I read this ,this morning, and it is something I have been thinking about myself, especially as we get back into “Messy Church”. The “main” church has invited  the M.C. members to join them for a Church Service.  This puts me in a difficult position and I obviously haven’t communicated properly with our church members. Messy Church IS CHURCH!   It may not be on a Sunday with a Hymn sandwich but it is still Church.Those who come  feel able to join in with out any pressure, they come at a time convenient for them and share a meal and  then worship  and crafts. How would they feel about coming to a “normal” service?
On Sunday, as we were still on holiday, we attended the Baptist Church, my spiritual home, not this particular church but the denomination. They had a wonderful family service, and although restricted to their seats most of the time, there were quizzes and competitions and children could roam if they  needed to. I was impressed, so this may be my compromise,if the Rev. agrees, invite them into church but allow as much freedom in the service as pews allow. Hoping that the regular members are not upset by it. If anyone has any experience of this I would  value your comments.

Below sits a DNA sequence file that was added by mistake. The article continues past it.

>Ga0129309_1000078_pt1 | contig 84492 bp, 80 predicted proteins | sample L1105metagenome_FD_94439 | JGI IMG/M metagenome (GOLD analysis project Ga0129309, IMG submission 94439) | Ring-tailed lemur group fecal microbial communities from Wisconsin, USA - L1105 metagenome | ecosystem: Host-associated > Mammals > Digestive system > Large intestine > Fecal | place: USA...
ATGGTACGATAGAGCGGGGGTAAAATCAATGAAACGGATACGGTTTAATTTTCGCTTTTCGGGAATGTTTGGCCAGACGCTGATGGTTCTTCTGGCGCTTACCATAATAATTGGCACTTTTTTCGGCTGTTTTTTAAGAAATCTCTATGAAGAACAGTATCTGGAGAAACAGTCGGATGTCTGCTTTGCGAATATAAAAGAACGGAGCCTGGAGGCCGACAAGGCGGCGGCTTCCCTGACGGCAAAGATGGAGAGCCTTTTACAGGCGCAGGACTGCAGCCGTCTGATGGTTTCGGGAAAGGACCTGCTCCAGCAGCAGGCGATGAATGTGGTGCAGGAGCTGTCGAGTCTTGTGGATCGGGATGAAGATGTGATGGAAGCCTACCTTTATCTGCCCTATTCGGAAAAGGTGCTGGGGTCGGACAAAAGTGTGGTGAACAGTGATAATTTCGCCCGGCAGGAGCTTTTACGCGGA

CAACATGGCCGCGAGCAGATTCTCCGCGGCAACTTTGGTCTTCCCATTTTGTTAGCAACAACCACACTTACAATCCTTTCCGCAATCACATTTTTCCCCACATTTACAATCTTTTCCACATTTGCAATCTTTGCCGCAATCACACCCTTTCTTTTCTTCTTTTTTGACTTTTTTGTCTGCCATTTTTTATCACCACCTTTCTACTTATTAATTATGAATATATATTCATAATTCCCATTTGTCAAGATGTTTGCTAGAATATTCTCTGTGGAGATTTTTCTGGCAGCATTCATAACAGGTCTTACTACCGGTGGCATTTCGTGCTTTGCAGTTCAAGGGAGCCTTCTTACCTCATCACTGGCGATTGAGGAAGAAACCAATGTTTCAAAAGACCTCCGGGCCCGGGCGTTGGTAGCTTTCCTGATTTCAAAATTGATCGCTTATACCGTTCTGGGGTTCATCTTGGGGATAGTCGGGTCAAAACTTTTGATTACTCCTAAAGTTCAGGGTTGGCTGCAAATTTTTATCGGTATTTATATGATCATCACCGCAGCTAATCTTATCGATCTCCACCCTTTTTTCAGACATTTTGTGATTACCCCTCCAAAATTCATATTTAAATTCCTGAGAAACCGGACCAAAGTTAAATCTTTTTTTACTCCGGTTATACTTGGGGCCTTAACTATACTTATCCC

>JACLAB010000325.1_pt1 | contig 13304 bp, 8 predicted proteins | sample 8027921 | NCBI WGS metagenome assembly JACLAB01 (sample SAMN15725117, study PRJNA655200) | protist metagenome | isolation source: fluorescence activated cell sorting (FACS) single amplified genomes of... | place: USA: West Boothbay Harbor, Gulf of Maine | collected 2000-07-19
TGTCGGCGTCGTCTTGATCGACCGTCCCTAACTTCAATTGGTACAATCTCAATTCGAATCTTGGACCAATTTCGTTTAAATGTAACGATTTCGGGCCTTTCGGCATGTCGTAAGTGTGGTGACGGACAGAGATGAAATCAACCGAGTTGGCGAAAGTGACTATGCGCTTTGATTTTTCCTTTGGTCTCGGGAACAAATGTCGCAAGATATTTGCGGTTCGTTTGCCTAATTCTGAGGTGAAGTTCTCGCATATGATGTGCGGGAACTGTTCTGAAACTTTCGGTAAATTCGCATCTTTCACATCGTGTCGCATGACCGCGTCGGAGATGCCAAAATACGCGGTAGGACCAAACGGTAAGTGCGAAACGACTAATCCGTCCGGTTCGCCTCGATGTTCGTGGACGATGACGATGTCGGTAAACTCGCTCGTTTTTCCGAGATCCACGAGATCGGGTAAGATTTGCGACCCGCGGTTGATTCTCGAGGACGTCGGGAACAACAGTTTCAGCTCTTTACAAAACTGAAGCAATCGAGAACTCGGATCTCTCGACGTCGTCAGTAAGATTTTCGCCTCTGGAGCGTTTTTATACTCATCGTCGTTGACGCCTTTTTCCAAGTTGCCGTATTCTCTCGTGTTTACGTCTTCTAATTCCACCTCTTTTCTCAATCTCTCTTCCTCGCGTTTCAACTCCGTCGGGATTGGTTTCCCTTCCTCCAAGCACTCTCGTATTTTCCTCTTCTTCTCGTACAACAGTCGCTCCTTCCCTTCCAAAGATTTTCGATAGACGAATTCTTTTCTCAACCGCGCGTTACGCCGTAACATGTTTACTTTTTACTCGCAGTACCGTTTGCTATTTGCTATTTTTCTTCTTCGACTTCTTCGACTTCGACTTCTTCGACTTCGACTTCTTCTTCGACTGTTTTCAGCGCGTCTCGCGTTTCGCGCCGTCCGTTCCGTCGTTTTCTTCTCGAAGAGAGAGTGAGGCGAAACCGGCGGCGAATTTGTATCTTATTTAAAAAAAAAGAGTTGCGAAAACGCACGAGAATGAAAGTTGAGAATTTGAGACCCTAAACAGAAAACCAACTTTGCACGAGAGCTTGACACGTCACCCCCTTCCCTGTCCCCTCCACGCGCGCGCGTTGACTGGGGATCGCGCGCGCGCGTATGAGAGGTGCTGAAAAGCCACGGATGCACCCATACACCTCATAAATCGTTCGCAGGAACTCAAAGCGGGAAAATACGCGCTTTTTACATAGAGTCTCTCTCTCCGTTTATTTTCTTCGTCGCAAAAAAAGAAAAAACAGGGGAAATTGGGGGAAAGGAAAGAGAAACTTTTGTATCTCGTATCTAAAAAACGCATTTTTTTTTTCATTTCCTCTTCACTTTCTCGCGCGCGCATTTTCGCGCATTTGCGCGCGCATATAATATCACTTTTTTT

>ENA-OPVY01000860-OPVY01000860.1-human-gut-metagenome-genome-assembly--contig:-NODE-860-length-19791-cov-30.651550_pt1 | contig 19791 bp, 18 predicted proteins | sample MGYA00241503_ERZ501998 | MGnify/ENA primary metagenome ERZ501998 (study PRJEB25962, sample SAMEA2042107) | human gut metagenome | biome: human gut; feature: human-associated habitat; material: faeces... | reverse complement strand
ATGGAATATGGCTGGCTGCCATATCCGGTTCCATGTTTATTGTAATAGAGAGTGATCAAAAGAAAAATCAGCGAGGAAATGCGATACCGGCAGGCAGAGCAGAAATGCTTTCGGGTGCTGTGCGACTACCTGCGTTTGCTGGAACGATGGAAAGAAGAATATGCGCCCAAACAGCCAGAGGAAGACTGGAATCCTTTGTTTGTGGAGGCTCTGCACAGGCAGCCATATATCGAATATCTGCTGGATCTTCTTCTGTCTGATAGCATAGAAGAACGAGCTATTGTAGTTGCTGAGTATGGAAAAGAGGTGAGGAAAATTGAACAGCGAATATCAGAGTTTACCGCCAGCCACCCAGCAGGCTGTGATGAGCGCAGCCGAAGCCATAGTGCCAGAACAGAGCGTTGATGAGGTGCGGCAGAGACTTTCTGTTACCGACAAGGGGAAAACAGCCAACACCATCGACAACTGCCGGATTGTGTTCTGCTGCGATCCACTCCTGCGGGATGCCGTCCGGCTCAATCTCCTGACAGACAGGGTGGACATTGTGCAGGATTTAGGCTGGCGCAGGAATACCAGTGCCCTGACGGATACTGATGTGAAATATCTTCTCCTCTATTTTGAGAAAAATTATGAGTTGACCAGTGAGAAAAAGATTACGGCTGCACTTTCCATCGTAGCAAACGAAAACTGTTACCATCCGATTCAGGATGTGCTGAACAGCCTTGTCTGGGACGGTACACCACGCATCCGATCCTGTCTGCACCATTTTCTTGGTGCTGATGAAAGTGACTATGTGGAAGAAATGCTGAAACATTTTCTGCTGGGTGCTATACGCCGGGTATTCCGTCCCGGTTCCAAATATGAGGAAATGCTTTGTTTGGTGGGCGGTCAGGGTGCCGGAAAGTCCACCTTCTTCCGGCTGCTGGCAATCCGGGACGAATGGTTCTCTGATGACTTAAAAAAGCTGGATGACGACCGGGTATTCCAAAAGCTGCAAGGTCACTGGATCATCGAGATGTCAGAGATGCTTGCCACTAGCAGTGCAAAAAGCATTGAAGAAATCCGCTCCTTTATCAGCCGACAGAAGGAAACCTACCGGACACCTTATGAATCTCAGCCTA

2 thoughts on “The secret Language of Christians

  1. Another minister's mrs

    Hi, we’re in a rural parish too, we have had all age services that have activites and visual prayers and most of the ‘old and bold’ have been happy to go with it because the children are there.
    We decorated stones on palm Sunday – so that the stones would cry out praise. Lots of flat stones (about the size of a hand) and felt pens. The stones were in the pews when folk arrived, pens given out later on. Just about everyone decorated a stone! (and said afterwards how much they had enjoyed it!) When it came to the offering we all got up and took our offering and stones with us, in one big circle we went clockwise round the church putting the stones outside along the path to the door and our offering into the basket at the front, whilst singing a lot of verses of ‘we are marching in the light of God’. (Helps if you have a church with two aisles!).